Gianni Infantino of Switzerland became the new head of world football's governing body as he emerged triumphant in the FIFA presidential elections here on Friday.
Infantino won 115 of the 207 votes in the second round of the elections. Shaikh Salman Bin Ibrahim Al-Khalifa of Bahrain was second with 88 votes, and Prince Ali al-Hussein of Jordan got four votes. Jerome Champagne, the fourth candidate in the fray, did not get any votes in the second stage.
A candidate needs more than 50 percent of the votes in the second stage of the elections in order to be declared as the winner. A total of 209 nations are members of FIFA. But Kuwait and Indonesia are currently barred from taking part, which means there are 207 eligible voters.
Infantino becomes the ninth FIFA president. The 45-year-old Swiss succeeded Sepp Blatter who stepped down from the post last year following a corruption scandal which led to a massive outcry.
Blatter, who had led world football's governing body since 1998, was later banned from football for six years.
"I want to work with you to establish a new era in which we can put football at the centre stage," Infantino said after the poll.
"FIFA has gone through sad times, moments of crisis, but those times are over. We need to implement the reforms, and implement good governance and transparency. But we also need to have respect, the respect that the entire world owes to football. We’re going to win back this respect through hard work, commitment and make sure that finally, once again, we can focus on this wonderful world that is football. I am too moved -- let us work together for this."
Earlier, the first round of polling did not yield a decisive result as no candidate managed to garner the required two-thirds majority. According to the FIFA rules, a candidate needs 138 votes out of 207 to clinch the elections in the first round.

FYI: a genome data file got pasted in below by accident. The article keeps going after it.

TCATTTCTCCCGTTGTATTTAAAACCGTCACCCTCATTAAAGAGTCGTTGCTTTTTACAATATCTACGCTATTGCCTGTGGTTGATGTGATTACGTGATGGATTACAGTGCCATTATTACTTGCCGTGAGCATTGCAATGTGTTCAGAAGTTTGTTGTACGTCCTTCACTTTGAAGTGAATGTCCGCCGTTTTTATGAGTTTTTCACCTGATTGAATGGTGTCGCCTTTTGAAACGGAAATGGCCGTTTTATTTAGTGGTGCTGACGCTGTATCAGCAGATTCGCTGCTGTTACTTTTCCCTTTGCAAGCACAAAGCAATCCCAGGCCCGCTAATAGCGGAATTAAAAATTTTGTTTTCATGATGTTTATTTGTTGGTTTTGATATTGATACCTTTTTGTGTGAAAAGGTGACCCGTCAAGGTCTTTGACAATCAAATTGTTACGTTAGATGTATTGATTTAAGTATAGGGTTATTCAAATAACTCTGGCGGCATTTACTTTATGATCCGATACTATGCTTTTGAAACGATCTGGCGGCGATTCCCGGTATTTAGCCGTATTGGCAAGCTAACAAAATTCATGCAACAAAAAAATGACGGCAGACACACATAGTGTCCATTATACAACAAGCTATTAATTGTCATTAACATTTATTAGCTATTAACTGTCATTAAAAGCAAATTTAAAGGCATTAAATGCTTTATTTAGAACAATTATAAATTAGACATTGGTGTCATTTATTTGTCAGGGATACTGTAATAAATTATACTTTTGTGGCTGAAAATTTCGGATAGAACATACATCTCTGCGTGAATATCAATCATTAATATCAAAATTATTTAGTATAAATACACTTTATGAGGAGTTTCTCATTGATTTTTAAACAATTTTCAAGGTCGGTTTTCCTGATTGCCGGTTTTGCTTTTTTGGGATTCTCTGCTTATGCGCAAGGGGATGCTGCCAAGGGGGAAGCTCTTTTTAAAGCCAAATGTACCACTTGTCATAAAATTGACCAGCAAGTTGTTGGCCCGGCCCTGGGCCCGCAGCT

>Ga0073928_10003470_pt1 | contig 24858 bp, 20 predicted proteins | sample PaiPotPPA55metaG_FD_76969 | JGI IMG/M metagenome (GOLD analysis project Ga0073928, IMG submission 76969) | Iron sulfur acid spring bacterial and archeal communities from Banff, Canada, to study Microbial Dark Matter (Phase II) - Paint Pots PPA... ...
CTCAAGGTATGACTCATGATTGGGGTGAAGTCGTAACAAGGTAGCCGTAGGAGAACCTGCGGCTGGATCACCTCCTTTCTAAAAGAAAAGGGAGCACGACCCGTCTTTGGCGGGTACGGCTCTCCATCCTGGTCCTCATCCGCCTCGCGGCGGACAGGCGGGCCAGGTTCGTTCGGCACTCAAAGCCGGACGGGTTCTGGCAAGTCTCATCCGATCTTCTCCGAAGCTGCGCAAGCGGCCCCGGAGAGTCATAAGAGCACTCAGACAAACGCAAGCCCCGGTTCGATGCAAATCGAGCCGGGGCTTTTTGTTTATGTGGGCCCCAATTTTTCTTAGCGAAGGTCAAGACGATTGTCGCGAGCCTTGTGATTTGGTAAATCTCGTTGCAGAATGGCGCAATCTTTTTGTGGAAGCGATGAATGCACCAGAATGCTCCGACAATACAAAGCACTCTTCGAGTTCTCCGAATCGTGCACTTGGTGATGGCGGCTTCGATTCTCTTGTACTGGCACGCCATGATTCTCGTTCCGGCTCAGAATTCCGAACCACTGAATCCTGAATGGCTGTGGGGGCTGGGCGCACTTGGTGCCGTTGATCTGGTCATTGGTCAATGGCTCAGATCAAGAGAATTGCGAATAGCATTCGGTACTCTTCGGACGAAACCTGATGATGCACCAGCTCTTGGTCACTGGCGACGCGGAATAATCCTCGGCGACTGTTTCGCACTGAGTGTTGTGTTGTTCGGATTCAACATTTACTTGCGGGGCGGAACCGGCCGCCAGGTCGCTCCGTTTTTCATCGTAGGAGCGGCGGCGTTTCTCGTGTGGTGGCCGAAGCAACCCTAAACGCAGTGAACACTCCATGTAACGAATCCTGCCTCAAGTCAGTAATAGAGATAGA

Infantino had won 88 votes in the first round, closely followed by Salman with 85. Ali had bagged 27 votes while Champagne got seven.
It is the first time that voting for the FIFA elections had reached a second round since 1974, when Joao Havelange of Brazil became the first non-European president ahead of England's Stanley Rous.
There were originally five candidates in the running to decide the most powerful man in world football.
But Tokyo Sexwale of South Africa had pulled out out of the presidential race just before member associations of world football's governing body were due to start voting here on Friday.
"My campaign ends today and I suspend my participation. I leave only four people," Tokyo told the FIFA congress.
"It's your problem now," the 62-year-old added, turning to the other candidates.
Tokyo was considered to be a rank outsider in the FIFA elections and did not have the backing of the Confederation of African Football (CAF). The CAF had announced its support for Asian confederation president Sheikh Salman bin Ebrahim al-Khalifa last month.
"No matter which candidate won, it would be a party. Of course, if it were me, it would be a greater party," Tokyo remarked on a lighter note.
A former prisoner in an anti-apartheid jail with Nelson Mandela, the South African had conducted a low-key campaign and there seemed to be a real chance that he might not win any of the 207 votes in the first round.